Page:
CHEM 560B, Autumn 2005
Student Seminars in Nanoscience

Course Listing

Instructor: David Ginger
Email: ginger@chem.washington.

Office: Bag 213
Office Hours: by appt
Telephone: 5-2331

Meeting Times and Locations

Class meets Wednesdays 12:30-1:20 in EE1 Rm 054

Seminar Schedule

Seminar Schedule:

9/28/05: First day of classes. No Seminar.


Prof. Ginger: "How to Avoid Giving Your Audience Powerpoint Poisoning" (cartoons removed from online version)

Student speaker: Brian Kidd, Title: Modifying Nature's Adhesives: A Novel Approach to Predict Functional Structures of Allosteric Proteins


Student speaker: Paul Wallace: Single Molecule Spectroscopy and Second Harmonic Generation Studies of Photonics Chromophores

Invited Postdoctoral speaker: Dr. Janelle Leger: "Nanostructured organic optoelectronics"


Student speaker: Tom Butler: Translocation of DNA through Artificial Nanopores

Student speaker: Cody Young: Using Direct Lattice Fabrication to Make Photonic Crystal Devices


Student Speaker: Angus Yip: Approaches to Supramolecular Assembly for Organic Electronics and Supramolecular Electronics

Student Speaker: J. Scott Edgar: Single Cell Nanosurgery Integrated Separation and Analysis of Subcellular Organelles in Microfluidic Systems


Melvin Zin: Assembly of Gold Nanoparticles Using Genetically Engineered Polypeptides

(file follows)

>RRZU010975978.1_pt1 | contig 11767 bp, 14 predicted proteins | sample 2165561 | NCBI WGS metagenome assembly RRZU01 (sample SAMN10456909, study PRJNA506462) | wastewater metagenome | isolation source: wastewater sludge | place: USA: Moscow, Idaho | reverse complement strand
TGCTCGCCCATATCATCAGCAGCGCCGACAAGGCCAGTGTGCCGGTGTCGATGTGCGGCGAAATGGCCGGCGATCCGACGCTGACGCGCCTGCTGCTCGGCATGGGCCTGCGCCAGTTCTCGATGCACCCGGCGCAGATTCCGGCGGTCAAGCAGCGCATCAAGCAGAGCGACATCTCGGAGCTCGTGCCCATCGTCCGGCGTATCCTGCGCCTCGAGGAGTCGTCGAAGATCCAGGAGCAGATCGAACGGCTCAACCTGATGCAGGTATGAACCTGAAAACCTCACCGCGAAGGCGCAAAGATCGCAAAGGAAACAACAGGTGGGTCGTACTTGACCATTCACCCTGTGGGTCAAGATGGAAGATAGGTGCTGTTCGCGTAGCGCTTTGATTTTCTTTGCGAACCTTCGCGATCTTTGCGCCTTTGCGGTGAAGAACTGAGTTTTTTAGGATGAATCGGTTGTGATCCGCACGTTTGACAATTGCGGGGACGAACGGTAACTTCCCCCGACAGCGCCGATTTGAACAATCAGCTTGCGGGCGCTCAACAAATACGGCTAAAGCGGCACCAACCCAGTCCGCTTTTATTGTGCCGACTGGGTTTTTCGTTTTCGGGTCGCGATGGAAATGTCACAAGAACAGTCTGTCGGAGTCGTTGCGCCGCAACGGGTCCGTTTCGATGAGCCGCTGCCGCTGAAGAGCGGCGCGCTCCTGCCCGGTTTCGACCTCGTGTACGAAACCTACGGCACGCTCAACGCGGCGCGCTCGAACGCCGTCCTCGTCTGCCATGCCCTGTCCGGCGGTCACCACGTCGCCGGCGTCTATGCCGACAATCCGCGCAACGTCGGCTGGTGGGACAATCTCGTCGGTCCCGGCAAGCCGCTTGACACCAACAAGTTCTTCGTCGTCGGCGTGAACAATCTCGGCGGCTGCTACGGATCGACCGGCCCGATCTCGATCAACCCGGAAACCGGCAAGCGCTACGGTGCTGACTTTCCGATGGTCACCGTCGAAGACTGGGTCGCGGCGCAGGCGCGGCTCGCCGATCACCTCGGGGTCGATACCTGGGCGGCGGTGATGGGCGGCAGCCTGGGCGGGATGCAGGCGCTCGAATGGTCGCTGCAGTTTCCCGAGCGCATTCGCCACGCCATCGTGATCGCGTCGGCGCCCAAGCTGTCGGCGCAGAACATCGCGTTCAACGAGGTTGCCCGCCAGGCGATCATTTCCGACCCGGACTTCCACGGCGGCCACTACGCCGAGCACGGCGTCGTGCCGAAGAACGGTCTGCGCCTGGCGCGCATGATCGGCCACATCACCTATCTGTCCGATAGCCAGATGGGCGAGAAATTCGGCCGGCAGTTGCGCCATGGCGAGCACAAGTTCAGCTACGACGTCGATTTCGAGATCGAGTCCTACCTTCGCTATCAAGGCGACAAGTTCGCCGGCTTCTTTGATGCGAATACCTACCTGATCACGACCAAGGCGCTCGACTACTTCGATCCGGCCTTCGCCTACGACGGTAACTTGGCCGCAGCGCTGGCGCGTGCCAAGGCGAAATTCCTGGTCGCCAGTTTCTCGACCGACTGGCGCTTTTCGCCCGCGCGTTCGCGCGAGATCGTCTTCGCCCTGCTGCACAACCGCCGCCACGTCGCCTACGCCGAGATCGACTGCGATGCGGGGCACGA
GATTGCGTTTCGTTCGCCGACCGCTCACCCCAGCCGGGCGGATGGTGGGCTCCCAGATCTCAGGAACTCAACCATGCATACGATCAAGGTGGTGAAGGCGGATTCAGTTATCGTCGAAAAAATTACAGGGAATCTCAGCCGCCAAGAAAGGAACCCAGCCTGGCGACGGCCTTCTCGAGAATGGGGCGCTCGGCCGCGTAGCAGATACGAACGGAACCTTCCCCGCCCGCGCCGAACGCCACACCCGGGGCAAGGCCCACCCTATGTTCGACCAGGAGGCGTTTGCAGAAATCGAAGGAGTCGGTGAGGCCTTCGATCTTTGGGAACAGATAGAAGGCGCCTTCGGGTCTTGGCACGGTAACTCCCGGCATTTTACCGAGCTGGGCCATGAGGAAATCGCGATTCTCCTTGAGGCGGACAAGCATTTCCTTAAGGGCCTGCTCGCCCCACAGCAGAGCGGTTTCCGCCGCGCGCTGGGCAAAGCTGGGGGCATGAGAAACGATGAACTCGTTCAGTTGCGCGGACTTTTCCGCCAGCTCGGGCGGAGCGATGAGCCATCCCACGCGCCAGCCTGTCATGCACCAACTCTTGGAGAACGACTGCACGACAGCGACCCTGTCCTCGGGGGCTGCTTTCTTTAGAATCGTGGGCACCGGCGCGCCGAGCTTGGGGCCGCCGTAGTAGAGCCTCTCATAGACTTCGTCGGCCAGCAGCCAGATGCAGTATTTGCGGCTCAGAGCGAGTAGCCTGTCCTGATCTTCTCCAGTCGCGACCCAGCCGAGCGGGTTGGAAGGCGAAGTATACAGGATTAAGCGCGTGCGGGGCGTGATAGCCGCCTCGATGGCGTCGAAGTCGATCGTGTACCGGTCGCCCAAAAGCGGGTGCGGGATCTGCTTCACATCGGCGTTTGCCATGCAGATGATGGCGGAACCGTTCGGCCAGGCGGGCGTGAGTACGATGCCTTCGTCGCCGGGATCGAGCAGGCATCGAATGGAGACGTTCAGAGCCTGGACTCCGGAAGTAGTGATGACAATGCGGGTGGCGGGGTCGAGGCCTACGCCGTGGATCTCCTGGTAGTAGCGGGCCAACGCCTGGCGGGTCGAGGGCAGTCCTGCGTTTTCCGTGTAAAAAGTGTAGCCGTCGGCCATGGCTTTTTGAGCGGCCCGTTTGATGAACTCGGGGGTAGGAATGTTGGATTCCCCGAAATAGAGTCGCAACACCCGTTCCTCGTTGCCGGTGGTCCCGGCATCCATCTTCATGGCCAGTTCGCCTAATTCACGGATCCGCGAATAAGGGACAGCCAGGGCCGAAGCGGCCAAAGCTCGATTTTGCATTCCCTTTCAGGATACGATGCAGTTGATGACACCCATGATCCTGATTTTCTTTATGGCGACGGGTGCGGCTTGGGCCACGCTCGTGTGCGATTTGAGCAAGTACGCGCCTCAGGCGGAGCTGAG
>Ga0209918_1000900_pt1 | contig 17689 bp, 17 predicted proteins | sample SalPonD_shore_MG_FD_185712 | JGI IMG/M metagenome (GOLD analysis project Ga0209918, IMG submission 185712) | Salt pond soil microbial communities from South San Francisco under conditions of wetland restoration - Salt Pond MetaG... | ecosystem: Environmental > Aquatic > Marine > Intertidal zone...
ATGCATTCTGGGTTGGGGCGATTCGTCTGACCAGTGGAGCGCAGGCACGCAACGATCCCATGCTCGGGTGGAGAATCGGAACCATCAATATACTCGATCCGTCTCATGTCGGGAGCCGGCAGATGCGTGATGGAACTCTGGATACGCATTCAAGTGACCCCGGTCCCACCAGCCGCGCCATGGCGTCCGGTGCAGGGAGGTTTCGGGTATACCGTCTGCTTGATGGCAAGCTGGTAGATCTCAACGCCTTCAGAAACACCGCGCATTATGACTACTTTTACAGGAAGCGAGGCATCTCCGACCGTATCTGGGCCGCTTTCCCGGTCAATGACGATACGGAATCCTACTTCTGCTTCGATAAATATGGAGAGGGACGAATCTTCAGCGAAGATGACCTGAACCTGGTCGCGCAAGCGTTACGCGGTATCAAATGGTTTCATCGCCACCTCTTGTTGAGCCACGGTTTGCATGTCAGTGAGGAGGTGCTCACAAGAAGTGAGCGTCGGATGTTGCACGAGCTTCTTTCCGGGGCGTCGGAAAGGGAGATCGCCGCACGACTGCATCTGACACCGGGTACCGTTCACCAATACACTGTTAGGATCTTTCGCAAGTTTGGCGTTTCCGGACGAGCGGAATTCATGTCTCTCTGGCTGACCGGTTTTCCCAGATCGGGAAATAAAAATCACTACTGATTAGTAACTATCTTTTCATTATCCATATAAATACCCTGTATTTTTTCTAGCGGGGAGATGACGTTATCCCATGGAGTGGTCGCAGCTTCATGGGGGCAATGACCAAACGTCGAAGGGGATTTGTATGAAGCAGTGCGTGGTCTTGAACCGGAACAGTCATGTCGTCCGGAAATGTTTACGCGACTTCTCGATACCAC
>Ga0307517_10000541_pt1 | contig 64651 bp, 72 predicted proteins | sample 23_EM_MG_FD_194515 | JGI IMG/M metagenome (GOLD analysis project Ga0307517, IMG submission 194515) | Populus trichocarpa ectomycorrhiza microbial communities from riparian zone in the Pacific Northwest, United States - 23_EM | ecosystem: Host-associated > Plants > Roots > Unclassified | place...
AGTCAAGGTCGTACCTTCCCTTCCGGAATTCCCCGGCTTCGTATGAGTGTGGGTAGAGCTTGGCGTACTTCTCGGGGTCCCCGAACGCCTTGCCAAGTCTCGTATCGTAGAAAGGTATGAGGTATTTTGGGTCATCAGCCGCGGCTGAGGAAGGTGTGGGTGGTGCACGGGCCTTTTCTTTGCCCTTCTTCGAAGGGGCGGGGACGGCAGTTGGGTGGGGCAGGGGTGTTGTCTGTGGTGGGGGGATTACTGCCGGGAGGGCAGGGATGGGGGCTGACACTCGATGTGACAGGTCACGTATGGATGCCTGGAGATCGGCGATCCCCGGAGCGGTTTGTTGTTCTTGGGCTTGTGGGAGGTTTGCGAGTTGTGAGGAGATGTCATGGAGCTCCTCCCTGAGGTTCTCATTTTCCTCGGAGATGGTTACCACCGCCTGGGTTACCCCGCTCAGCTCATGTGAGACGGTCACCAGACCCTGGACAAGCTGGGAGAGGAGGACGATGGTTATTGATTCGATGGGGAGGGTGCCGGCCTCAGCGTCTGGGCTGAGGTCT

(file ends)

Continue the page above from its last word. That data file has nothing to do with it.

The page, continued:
Dan Allred: Electrochemical Nanofabrication Using Protein Crystals as Masks


Nick Norberg: Nanoparticles for Spintronics: Dopants, Surfaces and Diluted Magnetic Semiconductor Quantum Dots

Tomoko Gray: Nanomechanical Characterization of Finite-Size Constrained Relaxation Processes in Optoelectronc and Photonic Thin Films


Student Speaker: Dan Patel "Unexpected Photochromism in a SpiroOxazine Single Crystal"

Student speaker and NaNSA VP: Andrea Munro: "Correlating Single CdSe Quantum Dot Blinking Dynamics with Surface Chemistry"

 11/23/05 -- No class before Thanksgiving


Student Speaker: Tim Fister: Symmetries in excited state electronic structure measured with inelastic x-ray scattering

Student Speaker: Deborah Basset: Cultural Communication in Science: Analyzing the Discourse(s) of Nanoscience

Course Description

This CR/NC course consists of student seminars on current research topics in nanoscience and nanotechnology presented by University of Washington graduate students. Each student speaker will give a 20-minute presentation and answer questions during the following 5 minutes. This will allow 2 student speakers to present at each weekly 50-minute class meeting. The seminars will be aimed at an interdisciplinary audience of science and engineering graduate students, although some speakers may practice K-12 outreach seminars and job/conference talks. The course is open to graduate as well as undergraduate students. To receive credit, the students registered for the class must attend all the seminars. Although giving a presentation is not required to receive credit, it is strongly recommended, since this will give the student speakers an opportunity to share and discuss their research with fellow students and to practice and hone their presentation skills in front of an audience. The schedule for talks will be organized by the the curriculm committee for the Nanotechnology and Nanoscience Student Association (NaNSA) at UW with assistance from Prof. Ginger.

Course Contacts

David Ginger: ginger@chem.washington.

Andrea Munro (NaNSA VP) ammunro@u.washington.

Add edu to the end of each contact address.

Send mail to: ginger@chem.washington.
Last modified: 11/07/2005 12:00 PM